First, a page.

As the pandemic rages on, so many elements of our lives, and our childrens’ lives, continue to shift from in-person to online. As a result, a host of new questions and concerns regarding online safety are more important to consider now than ever before.
On last week’s episode of Camp Kveller, we were joined by an expert in the field of child safety: Rahel Bayar, managing director of sexual misconduct consulting and investigations at T&M Protection Resources. In our webinar — which you can watch here — Bayar brought loads of practical advice and guidance about how to speak to your children about staying safe online, how to take the necessary precautions, and how to ensure that your online camp or school are doing the same.
Too short on time to watch the episode? We’ve got you! Here are some key takeaways from our session:
What should parents be aware of?
We probably don’t need to say this out loud, but here goes: No matter what screen time rules existed in your home prior to Covid-19, the situation has changed. Parents across the globe are allowing children to be on screens more — because we want them to have social interactions and have some type of outside engagement, and because we all need a break or have to do our jobs sometimes.
In these times, it’s important to be aware of what your children are doing online, including becoming more familiar with sites, apps, or whatever types of programs and technologies they may be using. Even when it comes to something as seemingly straightforward as texting with friends, keep in mind it’s become common practice for many to send nude pictures. (And this is true no matter how religious your community may be, Bayar points out.) Staying on top of trends, addressing them with your children, and teaching them boundaries to protect themselves is key.
How should parents talk to their children about this?
Don’t be scared to broach these issues with your children! Just as you taught your children how to safely cross a street or what to do in case of a fire, you can teach your children appropriate ways to be online. And just like you wouldn’t use fear tactics to ensure your kids use crosswalks, you can calmly talk to your kids about what online interactions are and are not appropriate.
Unsure of what to say? Start with a few basic ground rules! In a straightforward, matter-of-fact tone, you can address the following:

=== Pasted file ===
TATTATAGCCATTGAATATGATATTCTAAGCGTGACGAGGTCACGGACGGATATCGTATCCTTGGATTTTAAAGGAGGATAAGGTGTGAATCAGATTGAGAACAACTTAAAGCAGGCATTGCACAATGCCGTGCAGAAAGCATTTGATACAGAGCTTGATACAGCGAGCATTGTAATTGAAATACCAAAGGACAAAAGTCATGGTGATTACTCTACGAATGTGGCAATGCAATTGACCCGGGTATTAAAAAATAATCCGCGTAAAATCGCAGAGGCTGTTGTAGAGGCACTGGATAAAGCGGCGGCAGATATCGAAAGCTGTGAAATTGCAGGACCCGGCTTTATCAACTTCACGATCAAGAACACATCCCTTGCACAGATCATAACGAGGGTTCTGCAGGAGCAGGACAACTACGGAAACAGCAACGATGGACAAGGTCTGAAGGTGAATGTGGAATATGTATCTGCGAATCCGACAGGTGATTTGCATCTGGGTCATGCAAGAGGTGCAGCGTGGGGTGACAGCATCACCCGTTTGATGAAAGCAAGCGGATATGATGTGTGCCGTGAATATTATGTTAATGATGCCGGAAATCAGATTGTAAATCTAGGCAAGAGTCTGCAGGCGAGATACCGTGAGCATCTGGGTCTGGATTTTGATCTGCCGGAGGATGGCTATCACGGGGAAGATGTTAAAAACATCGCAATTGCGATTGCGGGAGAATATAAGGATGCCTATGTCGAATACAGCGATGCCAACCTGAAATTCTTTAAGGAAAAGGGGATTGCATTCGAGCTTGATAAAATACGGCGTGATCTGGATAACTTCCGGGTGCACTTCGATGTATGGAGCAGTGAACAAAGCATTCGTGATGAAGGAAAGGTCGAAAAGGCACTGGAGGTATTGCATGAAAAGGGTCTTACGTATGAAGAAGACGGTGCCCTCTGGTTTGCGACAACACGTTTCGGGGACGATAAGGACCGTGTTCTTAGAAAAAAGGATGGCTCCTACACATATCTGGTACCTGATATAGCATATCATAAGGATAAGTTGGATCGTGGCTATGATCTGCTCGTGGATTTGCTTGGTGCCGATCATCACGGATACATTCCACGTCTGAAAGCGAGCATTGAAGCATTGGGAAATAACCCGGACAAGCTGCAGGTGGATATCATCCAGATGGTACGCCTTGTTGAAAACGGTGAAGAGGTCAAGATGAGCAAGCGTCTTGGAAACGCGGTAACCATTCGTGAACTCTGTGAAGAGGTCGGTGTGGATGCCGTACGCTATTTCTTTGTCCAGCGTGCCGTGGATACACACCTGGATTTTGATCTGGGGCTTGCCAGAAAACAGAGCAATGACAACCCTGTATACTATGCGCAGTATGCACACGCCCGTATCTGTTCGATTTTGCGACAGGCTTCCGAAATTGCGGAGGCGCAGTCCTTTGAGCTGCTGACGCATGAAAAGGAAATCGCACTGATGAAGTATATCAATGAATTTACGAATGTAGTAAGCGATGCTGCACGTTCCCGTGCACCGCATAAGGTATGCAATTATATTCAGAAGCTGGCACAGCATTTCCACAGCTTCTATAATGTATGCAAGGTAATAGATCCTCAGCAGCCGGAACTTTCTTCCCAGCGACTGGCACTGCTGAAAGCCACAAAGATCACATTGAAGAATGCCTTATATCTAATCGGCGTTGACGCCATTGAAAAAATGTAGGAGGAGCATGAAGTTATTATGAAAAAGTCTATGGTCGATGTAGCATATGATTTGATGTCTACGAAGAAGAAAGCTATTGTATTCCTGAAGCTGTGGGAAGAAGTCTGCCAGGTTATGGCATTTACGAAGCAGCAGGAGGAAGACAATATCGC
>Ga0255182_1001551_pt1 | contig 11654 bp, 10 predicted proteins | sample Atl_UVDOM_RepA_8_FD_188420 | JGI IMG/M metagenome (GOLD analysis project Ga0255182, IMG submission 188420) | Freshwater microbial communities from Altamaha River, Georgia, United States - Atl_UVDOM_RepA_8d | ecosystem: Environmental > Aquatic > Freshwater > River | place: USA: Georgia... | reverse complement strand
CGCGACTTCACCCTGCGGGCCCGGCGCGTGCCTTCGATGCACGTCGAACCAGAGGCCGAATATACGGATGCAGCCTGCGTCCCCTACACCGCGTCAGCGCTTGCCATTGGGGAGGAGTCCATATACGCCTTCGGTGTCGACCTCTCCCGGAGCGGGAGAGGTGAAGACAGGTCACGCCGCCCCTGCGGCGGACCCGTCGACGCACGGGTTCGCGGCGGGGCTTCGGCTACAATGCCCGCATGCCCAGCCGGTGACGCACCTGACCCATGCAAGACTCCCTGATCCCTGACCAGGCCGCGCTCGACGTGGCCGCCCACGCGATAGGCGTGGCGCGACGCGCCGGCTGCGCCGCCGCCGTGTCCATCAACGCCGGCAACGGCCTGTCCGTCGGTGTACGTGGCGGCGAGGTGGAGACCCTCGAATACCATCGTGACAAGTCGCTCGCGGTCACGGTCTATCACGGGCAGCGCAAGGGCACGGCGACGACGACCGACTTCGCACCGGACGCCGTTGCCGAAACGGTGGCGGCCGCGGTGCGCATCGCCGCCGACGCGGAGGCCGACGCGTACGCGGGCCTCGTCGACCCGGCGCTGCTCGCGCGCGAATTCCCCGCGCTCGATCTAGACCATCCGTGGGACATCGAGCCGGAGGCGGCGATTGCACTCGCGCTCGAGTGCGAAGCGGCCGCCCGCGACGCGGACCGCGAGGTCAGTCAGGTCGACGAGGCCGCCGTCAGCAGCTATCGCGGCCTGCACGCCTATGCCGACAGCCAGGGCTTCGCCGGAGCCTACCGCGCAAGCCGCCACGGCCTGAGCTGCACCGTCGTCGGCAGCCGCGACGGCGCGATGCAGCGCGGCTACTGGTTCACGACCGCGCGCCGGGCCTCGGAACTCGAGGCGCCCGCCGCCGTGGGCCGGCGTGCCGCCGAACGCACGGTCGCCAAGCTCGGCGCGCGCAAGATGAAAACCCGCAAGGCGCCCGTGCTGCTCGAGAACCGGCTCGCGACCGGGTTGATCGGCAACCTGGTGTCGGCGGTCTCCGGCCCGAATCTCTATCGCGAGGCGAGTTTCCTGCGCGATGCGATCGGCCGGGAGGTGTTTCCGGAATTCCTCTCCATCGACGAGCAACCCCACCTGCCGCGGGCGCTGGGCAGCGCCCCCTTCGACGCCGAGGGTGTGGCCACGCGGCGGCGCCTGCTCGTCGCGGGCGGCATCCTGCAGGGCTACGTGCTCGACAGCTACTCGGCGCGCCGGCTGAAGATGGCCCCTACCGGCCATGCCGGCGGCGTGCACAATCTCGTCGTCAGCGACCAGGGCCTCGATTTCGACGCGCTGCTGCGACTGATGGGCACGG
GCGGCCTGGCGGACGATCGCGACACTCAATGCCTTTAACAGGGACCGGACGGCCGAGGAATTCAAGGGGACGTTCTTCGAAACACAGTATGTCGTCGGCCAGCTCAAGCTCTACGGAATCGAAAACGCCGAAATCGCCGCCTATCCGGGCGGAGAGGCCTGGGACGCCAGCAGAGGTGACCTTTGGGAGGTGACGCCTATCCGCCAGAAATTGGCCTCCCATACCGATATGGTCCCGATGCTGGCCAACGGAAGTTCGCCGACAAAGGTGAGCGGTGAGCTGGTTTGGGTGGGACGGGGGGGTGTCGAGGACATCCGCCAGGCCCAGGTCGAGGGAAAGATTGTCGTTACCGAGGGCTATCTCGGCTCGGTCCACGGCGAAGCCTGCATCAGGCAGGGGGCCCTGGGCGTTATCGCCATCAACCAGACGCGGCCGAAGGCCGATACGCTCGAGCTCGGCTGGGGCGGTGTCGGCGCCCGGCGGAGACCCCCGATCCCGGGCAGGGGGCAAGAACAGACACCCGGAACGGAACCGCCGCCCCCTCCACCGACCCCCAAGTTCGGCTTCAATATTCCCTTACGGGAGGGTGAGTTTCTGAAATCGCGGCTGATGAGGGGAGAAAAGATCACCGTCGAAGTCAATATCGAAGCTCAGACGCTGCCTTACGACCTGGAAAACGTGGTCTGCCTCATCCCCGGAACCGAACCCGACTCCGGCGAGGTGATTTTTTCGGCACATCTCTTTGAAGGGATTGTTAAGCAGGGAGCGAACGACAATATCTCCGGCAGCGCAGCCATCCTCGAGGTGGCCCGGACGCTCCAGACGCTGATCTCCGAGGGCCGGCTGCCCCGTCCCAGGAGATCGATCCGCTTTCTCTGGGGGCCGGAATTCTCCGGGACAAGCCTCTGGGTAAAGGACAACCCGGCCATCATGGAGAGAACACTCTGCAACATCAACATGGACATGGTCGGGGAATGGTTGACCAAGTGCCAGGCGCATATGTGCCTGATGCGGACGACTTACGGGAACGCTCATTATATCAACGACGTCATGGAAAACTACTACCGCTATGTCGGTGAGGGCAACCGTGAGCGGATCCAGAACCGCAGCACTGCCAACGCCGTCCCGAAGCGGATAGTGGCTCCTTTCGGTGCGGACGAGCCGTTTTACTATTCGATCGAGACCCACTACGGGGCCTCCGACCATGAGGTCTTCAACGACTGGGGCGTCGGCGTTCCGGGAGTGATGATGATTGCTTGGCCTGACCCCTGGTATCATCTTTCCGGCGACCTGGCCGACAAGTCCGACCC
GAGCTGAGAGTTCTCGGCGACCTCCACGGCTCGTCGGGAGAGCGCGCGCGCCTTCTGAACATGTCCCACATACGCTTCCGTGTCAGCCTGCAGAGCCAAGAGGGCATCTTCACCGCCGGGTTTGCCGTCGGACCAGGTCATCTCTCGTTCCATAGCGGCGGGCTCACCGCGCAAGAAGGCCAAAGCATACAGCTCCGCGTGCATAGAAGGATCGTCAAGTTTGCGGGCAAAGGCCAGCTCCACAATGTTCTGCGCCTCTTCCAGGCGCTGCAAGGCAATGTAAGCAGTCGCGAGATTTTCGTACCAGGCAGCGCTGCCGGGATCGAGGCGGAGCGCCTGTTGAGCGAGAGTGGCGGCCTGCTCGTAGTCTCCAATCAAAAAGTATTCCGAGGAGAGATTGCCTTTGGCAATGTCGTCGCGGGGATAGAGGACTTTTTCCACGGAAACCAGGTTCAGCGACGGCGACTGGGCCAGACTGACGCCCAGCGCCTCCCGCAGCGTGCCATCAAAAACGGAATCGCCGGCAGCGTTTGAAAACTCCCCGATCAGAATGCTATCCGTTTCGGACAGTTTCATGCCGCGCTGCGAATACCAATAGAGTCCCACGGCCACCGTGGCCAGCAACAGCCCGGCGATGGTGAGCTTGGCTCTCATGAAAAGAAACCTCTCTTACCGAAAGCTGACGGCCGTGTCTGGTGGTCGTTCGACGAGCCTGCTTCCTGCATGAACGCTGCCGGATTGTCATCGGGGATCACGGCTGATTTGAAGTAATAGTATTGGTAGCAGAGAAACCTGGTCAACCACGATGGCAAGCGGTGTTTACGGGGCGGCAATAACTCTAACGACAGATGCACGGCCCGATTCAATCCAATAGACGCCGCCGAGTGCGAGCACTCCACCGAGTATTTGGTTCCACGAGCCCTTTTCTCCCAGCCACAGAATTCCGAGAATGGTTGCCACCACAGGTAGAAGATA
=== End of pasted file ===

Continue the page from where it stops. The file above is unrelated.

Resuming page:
1. Nudes are a no-no. Make sure your kids understand that they should never send — or even take — a nude photograph.
2. Secrets aren’t allowed. Teach your kids that keeping secrets — particularly those with adults who are strangers, even if they are “friends” with your child online — is not a safe scenario. There should be no secrets.
3. Never share identifying information with strangers online. Information like your child’s last name or hometown should not be shared with people they do not know. Another cardinal rule is never to move the conversation from the original platform — if your kid is interacting with someone on Fortnite, for example, keep interaction on Fortnite. Never move the conversation to text, email, or another social media platform.
But… my kid would never do that!
Congratulations! You are raising a human who is clearly superior to all others! OK, we’re kidding. Here’s the reality: Even if you firmly believe your child would never engage in risky online behaviors, there’s a good chance they will, or will be tempted to do so — or at some point, they will interact with someone who engages in inappropriate online activities or has in the past. You can open the conversation with your child about how to set boundaries and address the situation generally, and not necessarily make it about your own children.
Set some ground rules.
It is crucial that children understand that anything that happens online — even if the platform promises that the picture or message will be erased — is forever permanent. Additionally, you may want to consider house rules about online devices that are applicable to your entire family: For example, Bayar suggests not allowing phones in bedrooms as a preventative measure.
Now that camp — and likely school — is online, how do we know the program is safe?
Ask your school or camp about their online safety protocols — you can tell a lot by how administrators respond to your query. If they have answers and can explain what training and protocols have been instituted, and why, that is a good sign! If they are open to further suggestions, that’s another good sign. But if they seem defensive or apprehensive abouteng aging in this conversation, you are facing a situation where the institution may not be taking these issues as seriously as they should be. In this case, you may need to speak to other stakeholders and advocate for your children, and, if necessary, consider a different program.
Kvellers, take note: We have two more episodes of Camp Kveller this summer! This week, we will be discussing what makes camp Jewish — and how you can incorporate those good vibes into your home. We will be joined by Shawna Goodman Sone, founder of summer camps Israel, and Jodi Sperling, camp consultant and Jewish Camp @ Home project director for Mosaic United and Foundation for Jewish Camp. See you on Thursday at noon Eastern!
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